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Time permitting: new provincial act requires city to belly up to permitting bar

Timothy Schafer Local Journalism Initiative Reporter
By Timothy Schafer Local Journalism Initiative Reporter
August 23rd, 2022

A re-writing of a provincial act has forced the city to seek permitting of its own.

The City of Nelson is moving ahead with the drafting of a new policy to govern its own engineers and geoscientists — that require a permit to practice — as an organization engaged in engineering and geoscience.

Along with the permit the city needs a professional practice management plan, in addition to the policy, said Nelson Hydro general manager Scott Spencer in his presentation to city council on the matter.

The city has already obtained an Engineers and Geoscientists of British Columbia (EGBC) permit in order to comply, he pointed out.

“But we felt it good to set out a policy around commitment and guidance to meet legislative obligations,” Spencer said, adding that the policy would outline the basics of maintaining the permit to practice.

The City of Nelson employs professional registrants belonging to the EGBC. EGBC requires all organizations engaged in the profession of Engineering and Geoscience to meet obligations under the Professional Governance Act (PGA).

While not specifically required under the PGA, Spencer felt that having a policy in place that clearly articulated the city’s commitment to meeting the EMBC standards for professional practice was the best practice.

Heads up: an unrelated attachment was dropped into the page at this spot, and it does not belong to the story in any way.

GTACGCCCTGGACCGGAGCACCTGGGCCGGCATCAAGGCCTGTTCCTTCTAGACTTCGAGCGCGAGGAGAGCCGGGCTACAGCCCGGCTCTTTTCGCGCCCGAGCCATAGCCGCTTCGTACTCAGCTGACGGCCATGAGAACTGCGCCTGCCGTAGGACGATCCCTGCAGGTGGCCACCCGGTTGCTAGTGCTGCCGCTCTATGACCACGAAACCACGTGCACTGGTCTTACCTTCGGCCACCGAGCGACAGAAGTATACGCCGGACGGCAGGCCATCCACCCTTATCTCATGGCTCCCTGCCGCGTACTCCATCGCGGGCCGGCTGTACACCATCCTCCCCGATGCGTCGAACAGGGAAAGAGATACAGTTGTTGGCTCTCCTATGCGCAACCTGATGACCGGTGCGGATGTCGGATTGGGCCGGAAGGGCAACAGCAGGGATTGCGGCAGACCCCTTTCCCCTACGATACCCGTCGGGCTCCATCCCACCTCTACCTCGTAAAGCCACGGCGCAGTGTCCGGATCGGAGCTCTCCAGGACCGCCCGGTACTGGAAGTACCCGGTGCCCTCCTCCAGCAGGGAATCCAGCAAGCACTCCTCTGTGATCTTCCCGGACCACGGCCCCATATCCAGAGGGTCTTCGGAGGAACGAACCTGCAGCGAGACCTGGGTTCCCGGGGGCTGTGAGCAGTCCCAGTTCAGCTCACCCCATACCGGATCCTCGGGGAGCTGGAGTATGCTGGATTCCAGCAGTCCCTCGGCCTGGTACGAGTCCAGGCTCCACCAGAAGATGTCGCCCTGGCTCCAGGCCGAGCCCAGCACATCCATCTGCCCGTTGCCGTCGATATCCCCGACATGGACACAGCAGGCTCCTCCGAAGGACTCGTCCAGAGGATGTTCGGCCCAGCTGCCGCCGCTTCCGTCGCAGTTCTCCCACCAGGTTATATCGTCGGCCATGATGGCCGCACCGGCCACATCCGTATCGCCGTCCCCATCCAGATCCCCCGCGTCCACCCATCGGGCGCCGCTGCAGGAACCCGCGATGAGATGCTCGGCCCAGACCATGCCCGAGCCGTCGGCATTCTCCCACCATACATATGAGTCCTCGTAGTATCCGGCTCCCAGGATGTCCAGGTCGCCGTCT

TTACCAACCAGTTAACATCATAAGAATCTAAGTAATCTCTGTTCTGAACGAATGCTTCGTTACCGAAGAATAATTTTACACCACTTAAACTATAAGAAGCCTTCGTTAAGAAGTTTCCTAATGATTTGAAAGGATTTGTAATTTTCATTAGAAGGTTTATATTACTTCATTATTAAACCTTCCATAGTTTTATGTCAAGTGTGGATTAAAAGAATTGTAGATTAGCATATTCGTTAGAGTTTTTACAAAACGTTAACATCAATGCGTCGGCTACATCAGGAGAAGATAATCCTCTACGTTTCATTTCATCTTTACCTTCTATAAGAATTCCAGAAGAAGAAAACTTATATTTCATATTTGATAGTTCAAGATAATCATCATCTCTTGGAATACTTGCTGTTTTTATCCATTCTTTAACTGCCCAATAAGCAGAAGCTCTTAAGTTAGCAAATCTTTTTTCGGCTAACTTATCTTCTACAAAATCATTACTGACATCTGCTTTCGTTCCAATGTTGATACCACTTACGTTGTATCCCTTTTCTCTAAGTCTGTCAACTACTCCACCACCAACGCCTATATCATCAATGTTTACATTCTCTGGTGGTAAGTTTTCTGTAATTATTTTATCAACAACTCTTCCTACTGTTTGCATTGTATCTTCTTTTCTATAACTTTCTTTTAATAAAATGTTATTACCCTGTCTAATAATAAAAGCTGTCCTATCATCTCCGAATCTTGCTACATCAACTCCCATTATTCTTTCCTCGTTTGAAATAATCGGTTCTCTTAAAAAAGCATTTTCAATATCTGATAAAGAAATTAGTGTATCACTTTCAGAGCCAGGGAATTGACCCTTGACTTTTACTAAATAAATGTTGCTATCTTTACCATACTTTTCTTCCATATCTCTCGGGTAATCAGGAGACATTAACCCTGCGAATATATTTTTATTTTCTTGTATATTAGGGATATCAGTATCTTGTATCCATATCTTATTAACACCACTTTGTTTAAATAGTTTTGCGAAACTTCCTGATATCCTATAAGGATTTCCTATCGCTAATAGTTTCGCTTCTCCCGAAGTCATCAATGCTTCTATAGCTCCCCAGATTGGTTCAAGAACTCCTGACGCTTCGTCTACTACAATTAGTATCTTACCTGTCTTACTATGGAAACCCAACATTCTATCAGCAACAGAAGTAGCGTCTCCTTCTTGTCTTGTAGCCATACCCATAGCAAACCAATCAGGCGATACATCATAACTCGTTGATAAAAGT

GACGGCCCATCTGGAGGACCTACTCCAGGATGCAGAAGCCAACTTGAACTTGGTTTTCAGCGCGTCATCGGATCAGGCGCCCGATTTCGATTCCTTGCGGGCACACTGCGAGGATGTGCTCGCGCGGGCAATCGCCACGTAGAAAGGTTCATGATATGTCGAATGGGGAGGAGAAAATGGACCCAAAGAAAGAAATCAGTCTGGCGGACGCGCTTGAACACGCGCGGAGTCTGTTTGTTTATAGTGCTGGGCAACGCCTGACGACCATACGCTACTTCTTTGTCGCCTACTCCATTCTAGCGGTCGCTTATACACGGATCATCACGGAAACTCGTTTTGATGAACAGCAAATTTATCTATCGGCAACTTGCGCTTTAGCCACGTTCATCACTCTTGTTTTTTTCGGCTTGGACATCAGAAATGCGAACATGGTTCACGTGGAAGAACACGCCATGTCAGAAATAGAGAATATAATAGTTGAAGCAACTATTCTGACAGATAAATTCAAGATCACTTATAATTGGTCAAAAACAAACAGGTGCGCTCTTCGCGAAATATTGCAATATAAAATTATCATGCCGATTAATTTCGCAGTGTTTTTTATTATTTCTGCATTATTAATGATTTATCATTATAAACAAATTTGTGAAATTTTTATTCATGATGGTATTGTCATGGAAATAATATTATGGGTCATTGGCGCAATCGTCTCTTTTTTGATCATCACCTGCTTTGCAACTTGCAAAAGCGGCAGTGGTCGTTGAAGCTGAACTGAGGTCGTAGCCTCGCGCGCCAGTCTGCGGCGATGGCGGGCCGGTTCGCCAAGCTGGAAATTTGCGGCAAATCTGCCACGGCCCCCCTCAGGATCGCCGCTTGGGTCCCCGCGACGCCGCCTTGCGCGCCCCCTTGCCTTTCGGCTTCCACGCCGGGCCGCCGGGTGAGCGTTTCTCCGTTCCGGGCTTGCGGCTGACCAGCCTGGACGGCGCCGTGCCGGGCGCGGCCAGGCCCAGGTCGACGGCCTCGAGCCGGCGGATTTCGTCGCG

“The proposed policy is intended to demonstrate conformance to the legislated obligations under the PGA,” he explained. “The Permit to Practice Management Plan (PPMP) references other city policies that align or overlap the EGBC expectations around ethics, quality management and continuing education and competency.”

Coun. Janice Morrison wondered if the City of Nelson owned the permit to practice, or was it needed by those who registered to practice their trade.

Prior to this municipal organizations were not required to hold a permit to practice, Spencer explained. It was common, however, in most private organizations across Canada to have and hold a permit to practice.

“Will it be double stamped now?” asked Morrison, by the engineer and the city.

No physical stamp was required now as an organization, replied Spencer.

“They require us to have a professional practice management plan that obligates us as an organization to support the professional registrants through upholding ethics, professional development, maintaining proper records, field checks and other good quality management practices,” he said. “This permit to practice covers those professionals employed by the City of Nelson, and any contractor who was working … solely for us.”

Making the change

On Feb. 5, 2021, the Professional Governance Act (PGA) came into force and replaced the Engineers and Geoscientists Act.

The PGA defines EGBC’s mandate and governing authority, said Spencer in his report, with the PGA also outlining the obligations and standards that all registrants under the PGA must meet.

“The regulations further define the obligations and standards set out in the PGA,” he said. “EGBC required all organizations engaged in the practice of professional engineering or geoscience to register by September 2021 and firms were given one year to align their practices to the new standards.”

fully meet the standards set by EGBC as articulated in the PPMP. It is unclear at this point if these will be material. No additional budget has been allocated at this time. There are no revenue impacts to implementation of this policy.

Categories: General


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